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Fearing and Trusting—trusting and Not Fearing

(No. 3362)

A SERMON PUBLISHED ON THURSDAY, JULY 10, 1913.

DELIVERED BY C. H. SPURGEON,

AT THE METROPOLITAN TABERNACLE, NEWINGTON, ON LORD'S DAY EVENING, DECEMBER 15, 1867.


"What time I am afraid, I will trust in You." Psalm 56:3.


"I will trust, and not be afraid." Isaiah 12:2.

I INTEND this evening to have two texts, though I shall not therefore have two sermons and so keep you a double length of time! Our first text, which will suffice to begin with, is in the 56th Psalm, at the 3rd verse— "What time I am afraid, I will trust in You""

David was one of the boldest of men. From his youth up, he was noted for his courage. As a youth he went, in simple confidence in God, and attacked the giant Goliath. Throughout life there was no man who seemed to be more at home in wars and battles—and less likely to be afraid. But yet this hero, this courageous man, says that he wassometimes afraid. And I suppose that there are none of us but must plead guilty to the impeachment that sometimes the brave spirit gives way and that we tremble and are afraid. It is a disease for which the cure is here mentioned, "What time I am afraid, I will trust in You." When my soul suffers from the palsy of fear, I will lay hold upon the Strong One and get strength from Him—and so my fears shall all be cast out."

To be afraid is, in some cases, a very childish thing. We sometimes expect to see our little children frightened and that they will not bear to be alone in the dark, but we are surely not afraid to be there! The more we are afraid, the more childish we become. Courage is manly, but to be afraid is to be like a child. It is not always so, however, for there are some great and sore dangers which may well make the very boldest man tremble.

To be afraid is always a distressing thing. The heart beats quickly and the whole system seems to be thrown out of order. There have been known cases of men who have had to endure severe terror for several hours—and their hair has all turned gray in a single night. No doubt, too, there have been diseases which have brought men to their graves which have been caused by fright. Fear is always distressing and whether it is the fear of outward danger, or fear of inward sin, it is always a terrible thing to have to go mourning because of being afraid.

And to be afraid, too, is always a weakening thing. The man who can keep calm in the midst of difficulty is better able to meet it. If he is at sea in a storm, if his mind is quiet, he is likely to steer his vessel safely through the danger. But if he is perturbed and cast down with agitated alarm, we can have but little confidence in him, for we know not where he may steer the boat! A man who is afraid often runs into worse dangers than those from which he seeks to escape. He plunges himself into the sea to escape from the river—and it is as though he fled from a lion—and a bear met him.

To be afraid, then, is generally a very mischievous thing. And though sometimes exceedingly excusable, yet full often it is also exceedingly dangerous. David, however, here gives us the cure for fear, "What time I am afraid, I will trust in You."

I shall not have time this evening to take all the fears and amazements which distress humanity, but there are four or five which we will mention and which may comprehend the others— I. SOMETIMES WE ARE AFRAID OF TEMPORAL TROUBLES.

If some of you have such a smooth path in life that you are untried in this respect, yet the great proportion of mankind have a hard fight to find bread to eat and garments with which they shall be clothed. And in the lives of the poor, especially, there must often be sad times when they are afraid lest they should not be able to provide things necessary and should be brought to absolute starvation. Such a fear must very often afflict those who are in extreme poverty. And you, too, who are in business, in this age of competition, you are, no doubt, frequently afraid lest, by a failure in this direction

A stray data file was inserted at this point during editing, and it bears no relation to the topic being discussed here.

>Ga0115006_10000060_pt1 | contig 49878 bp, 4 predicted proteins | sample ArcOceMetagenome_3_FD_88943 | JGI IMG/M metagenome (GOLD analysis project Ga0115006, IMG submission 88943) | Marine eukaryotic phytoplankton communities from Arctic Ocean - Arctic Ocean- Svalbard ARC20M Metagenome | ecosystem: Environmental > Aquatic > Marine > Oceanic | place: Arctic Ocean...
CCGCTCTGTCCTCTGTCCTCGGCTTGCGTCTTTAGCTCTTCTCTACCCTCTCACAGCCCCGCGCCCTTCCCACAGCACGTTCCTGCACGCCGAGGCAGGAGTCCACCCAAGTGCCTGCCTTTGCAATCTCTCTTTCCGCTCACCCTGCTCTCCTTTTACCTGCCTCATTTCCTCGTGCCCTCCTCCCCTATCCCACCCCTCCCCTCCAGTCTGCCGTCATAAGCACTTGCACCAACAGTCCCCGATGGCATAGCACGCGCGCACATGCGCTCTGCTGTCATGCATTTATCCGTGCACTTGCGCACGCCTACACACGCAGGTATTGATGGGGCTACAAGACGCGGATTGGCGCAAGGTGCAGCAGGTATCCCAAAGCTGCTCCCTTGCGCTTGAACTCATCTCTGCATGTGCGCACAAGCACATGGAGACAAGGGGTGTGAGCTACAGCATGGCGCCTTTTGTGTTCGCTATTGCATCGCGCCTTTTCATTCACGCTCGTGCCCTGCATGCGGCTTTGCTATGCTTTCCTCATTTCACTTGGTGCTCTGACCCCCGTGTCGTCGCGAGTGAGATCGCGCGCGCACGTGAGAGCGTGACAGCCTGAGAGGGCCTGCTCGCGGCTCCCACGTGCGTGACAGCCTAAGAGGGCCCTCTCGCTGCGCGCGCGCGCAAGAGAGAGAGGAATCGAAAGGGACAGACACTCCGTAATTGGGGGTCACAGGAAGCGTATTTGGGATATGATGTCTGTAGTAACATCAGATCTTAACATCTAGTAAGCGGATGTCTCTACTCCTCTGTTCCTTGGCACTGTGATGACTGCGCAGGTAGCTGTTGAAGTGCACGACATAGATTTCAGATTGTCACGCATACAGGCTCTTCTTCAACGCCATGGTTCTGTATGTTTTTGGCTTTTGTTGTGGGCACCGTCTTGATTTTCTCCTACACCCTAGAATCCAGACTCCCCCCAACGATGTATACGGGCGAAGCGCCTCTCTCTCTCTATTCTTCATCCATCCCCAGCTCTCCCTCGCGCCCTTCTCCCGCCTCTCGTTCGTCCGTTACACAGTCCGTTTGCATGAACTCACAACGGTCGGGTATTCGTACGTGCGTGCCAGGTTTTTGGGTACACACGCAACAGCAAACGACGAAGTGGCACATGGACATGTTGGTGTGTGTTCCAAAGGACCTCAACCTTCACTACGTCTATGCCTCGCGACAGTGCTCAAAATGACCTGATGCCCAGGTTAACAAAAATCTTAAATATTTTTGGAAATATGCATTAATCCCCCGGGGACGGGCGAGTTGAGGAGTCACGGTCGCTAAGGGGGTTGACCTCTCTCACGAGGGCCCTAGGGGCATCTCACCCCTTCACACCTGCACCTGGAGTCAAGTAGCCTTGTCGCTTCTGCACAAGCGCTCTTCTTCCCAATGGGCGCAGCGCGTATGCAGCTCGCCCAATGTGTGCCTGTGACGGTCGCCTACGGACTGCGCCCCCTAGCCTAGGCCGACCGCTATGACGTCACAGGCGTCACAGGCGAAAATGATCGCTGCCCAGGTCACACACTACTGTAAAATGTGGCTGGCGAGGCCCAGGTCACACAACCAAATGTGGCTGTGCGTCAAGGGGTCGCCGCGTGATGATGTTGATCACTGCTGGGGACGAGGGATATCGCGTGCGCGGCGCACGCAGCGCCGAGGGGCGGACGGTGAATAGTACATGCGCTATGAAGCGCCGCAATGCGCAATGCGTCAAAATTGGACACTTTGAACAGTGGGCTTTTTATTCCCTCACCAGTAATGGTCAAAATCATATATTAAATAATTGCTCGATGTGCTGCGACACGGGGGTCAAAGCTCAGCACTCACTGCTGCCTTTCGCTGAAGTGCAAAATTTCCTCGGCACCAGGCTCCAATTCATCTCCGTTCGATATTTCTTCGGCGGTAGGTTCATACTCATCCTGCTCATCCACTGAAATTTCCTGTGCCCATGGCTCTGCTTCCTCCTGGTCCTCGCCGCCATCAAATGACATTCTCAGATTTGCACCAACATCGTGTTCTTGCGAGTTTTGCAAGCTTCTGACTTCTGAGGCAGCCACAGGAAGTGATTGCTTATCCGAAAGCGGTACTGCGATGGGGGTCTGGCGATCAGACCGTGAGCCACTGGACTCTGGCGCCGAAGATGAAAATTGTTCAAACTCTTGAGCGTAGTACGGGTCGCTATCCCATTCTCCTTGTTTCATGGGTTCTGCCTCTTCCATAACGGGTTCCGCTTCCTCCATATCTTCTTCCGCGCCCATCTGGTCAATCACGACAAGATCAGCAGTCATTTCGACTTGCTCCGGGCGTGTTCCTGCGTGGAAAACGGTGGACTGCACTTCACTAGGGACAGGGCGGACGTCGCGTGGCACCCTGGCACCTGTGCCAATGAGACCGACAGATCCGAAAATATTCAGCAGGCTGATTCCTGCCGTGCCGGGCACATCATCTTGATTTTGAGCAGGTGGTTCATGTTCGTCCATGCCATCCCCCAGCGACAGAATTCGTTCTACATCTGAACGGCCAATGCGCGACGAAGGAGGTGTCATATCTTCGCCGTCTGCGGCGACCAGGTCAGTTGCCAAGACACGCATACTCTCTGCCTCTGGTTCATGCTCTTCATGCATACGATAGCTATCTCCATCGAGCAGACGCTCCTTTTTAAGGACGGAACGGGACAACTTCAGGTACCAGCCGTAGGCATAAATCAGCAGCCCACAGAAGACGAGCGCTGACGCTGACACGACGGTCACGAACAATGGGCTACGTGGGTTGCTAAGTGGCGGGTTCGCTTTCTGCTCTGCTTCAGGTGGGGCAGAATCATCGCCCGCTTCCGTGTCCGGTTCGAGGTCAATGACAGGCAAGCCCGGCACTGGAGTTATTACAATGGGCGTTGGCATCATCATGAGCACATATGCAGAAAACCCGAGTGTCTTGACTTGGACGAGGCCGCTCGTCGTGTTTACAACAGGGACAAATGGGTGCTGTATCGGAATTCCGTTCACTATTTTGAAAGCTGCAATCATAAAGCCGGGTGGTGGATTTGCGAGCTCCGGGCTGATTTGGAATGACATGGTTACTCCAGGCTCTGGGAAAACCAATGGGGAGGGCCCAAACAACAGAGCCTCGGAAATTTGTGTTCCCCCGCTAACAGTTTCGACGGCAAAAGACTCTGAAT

or in that, you should not be able to meet your engagements—and the good ship of your business should drive upon the rocks.

Such fears, I suppose, fall to the lot of all young tradesmen when they are starting in business but, perhaps, there are a few older ones who have done longer and rougher work and are quite free from such times of anxious fear.

And, Brothers and Sisters, even if we have none of these troubles about what we shall eat and what we shall drink, yet we have our domestic troubles that make us to be much alarmed. It is no small thing to see a child sick, or, still worse, to see your life's partner gradually fading away and to know, as some do, that the case is beyond all medical skill—and that she, who is so dear, must be taken away.

And you wives, perhaps, are, some of you, dreading the hour when you may become widows and your little children may be fatherless. You have often been afraid as you have looked ahead to the calamity which seemed to overshadow you. God has not made this world to be a nest for us—and if we try to make it such for ourselves—He plants thorns in it so that we may be compelled to mount and find our soul's true home somewhere else, in a higher and nobler sphere than this poor world can give!

Now, whenever we are tried with these temporal affairs, David tells us we are to trust in God. "What time I am afraid, I will trust in You." I will just do this—after having done my best to earn my daily bread and to fight the battle of life, if I find I cannot do all I would, I will throw myself upon the promise of God, wherein He has said, "Your bread shall be given you, and your water shall be sure." I will believe that my Heavenly Father, who feeds the ravens, will feed me, and that if He does not allow even the gnats that dance in the sunbeam to perish for lack of sustenance, He will not allow a soul that rests upon Him to perish for lack of daily bread. Oh, it is a sweet thing, though, perhaps, you may, some of you, think it a hard thing—it is a sweet thing when God enables you to leave tomorrow with Him and to depend upon your Father who is in Heaven!